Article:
This recipe for blueberry caramel sauce is adapted from Gordon Hamersley’s Bistro Cooking at Home. It’s easy and quick and makes a lot (2 1/2 cups). He suggests serving it with a peach galette, but I went straight for vanilla ice cream. My friend took some home, and we were wondering how it would be over waffles or pancakes. What do you think?

  • 3 cups sugar
  • 2 cups blueberries, washed
  • 1/2 cup water
  • 1/4 cup or more to taste, fresh lime juice
  • optional: 2 tablespoons butter (I was fooling around and added the butter, figuring it couldn’t hurt)

In a medium saucepan over medium-high heat, cook the sugar to a light amber color. Cook it slowly and stir it to keep it from cooking too fast and getting a burnt taste. The sugar might harden, just keep cooking and stirring it until it smooths out. Add the blueberries and water to the cooked sugar. Be careful! The caramel will bubble and steam, so don’t stand right over the pot. The sauce will harden up because you’re adding cold berries, but will remelt as it heats up. Cover the pan and reduce to low. Simmer until most of the blueberries have popped, about 5 minutes. Remove the lid and stir to dissolve any lumps of caramel. Remove from the heat and strain the sauce to remove the blueberry skins and any hardened bits of caramel. Return to a saucepan, add the lime juice, and butter if you’re using it. You may also want to add a little salt to balance the flavor. Cook over medium-high heat until the sauce has reduced and isn’t too runny. Serve at room temperature or slightly warm. Enjoy!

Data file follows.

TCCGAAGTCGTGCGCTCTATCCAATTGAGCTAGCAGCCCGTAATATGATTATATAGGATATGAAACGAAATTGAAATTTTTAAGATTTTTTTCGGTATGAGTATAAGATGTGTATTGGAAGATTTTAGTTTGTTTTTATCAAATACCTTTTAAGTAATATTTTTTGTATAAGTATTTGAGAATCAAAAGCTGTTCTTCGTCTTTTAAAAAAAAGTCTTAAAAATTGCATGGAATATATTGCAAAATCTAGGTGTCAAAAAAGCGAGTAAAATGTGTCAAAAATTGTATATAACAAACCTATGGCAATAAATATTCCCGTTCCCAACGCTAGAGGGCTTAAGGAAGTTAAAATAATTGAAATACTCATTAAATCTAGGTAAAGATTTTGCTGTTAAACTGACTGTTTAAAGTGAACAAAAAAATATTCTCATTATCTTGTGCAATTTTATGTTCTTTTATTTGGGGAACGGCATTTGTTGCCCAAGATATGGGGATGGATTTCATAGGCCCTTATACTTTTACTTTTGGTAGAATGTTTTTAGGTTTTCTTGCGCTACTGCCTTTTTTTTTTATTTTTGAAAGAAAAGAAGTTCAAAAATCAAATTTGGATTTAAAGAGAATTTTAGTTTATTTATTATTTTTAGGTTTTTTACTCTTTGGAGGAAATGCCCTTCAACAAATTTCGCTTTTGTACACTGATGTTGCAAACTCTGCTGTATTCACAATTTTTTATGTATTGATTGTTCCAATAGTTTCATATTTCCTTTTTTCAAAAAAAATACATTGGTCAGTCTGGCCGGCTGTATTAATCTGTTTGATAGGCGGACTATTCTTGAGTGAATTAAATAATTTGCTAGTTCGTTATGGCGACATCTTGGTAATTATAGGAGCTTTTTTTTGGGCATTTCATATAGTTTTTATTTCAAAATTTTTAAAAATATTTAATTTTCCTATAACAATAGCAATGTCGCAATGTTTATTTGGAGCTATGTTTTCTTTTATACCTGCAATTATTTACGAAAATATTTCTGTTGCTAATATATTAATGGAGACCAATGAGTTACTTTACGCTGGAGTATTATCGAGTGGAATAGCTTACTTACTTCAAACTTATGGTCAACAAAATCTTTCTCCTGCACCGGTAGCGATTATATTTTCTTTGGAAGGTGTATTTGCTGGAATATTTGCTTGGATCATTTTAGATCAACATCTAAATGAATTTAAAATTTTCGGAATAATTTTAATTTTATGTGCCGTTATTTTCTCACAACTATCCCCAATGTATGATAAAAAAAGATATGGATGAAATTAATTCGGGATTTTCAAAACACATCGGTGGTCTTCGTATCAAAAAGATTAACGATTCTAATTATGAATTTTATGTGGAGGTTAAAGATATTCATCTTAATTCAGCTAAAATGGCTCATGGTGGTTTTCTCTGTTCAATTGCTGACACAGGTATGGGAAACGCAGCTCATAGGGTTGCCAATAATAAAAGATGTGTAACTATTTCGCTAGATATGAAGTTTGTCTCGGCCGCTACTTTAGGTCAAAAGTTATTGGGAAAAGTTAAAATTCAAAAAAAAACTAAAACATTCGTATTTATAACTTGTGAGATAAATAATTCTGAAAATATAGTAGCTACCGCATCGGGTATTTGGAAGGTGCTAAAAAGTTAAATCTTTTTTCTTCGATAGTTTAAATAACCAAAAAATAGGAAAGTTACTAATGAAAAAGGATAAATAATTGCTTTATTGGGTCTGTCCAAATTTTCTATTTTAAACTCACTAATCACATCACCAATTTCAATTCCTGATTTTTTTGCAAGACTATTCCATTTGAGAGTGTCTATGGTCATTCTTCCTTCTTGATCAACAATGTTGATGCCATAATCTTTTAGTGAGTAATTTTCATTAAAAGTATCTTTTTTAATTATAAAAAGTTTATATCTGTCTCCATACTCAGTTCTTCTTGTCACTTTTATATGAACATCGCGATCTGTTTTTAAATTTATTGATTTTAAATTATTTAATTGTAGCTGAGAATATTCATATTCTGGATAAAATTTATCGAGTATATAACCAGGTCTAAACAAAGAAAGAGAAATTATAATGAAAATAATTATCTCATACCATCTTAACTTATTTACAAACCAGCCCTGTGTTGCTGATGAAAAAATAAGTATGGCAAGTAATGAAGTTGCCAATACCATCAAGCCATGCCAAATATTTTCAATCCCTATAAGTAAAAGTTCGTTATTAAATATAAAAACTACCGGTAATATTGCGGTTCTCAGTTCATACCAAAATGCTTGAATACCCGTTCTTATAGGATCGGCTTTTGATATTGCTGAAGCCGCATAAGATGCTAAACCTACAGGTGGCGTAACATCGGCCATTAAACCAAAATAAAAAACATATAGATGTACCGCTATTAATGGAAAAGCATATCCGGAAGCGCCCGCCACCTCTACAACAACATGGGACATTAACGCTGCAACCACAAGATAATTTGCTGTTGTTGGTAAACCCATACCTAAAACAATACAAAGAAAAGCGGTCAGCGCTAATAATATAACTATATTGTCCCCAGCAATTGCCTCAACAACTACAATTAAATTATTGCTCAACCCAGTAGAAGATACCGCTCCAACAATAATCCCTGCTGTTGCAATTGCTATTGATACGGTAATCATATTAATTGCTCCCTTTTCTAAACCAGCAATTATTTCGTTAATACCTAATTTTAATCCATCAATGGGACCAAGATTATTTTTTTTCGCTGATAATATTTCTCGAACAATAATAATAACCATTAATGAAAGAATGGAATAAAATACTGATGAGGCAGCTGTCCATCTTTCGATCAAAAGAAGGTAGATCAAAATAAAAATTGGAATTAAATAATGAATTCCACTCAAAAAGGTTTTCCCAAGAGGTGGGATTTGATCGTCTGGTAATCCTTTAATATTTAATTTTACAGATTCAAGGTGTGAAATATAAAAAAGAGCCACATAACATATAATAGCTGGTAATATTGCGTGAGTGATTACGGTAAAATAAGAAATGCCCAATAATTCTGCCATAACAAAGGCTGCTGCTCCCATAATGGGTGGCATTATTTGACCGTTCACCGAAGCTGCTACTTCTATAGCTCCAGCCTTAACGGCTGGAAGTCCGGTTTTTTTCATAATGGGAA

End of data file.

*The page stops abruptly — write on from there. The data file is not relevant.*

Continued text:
If your pan has hardened sugar on it the best way to clean it is to fill it with enough water to cover the hardened sugar. Heat it, stirring occasionally until the sugar is melted, then it will clean up easily.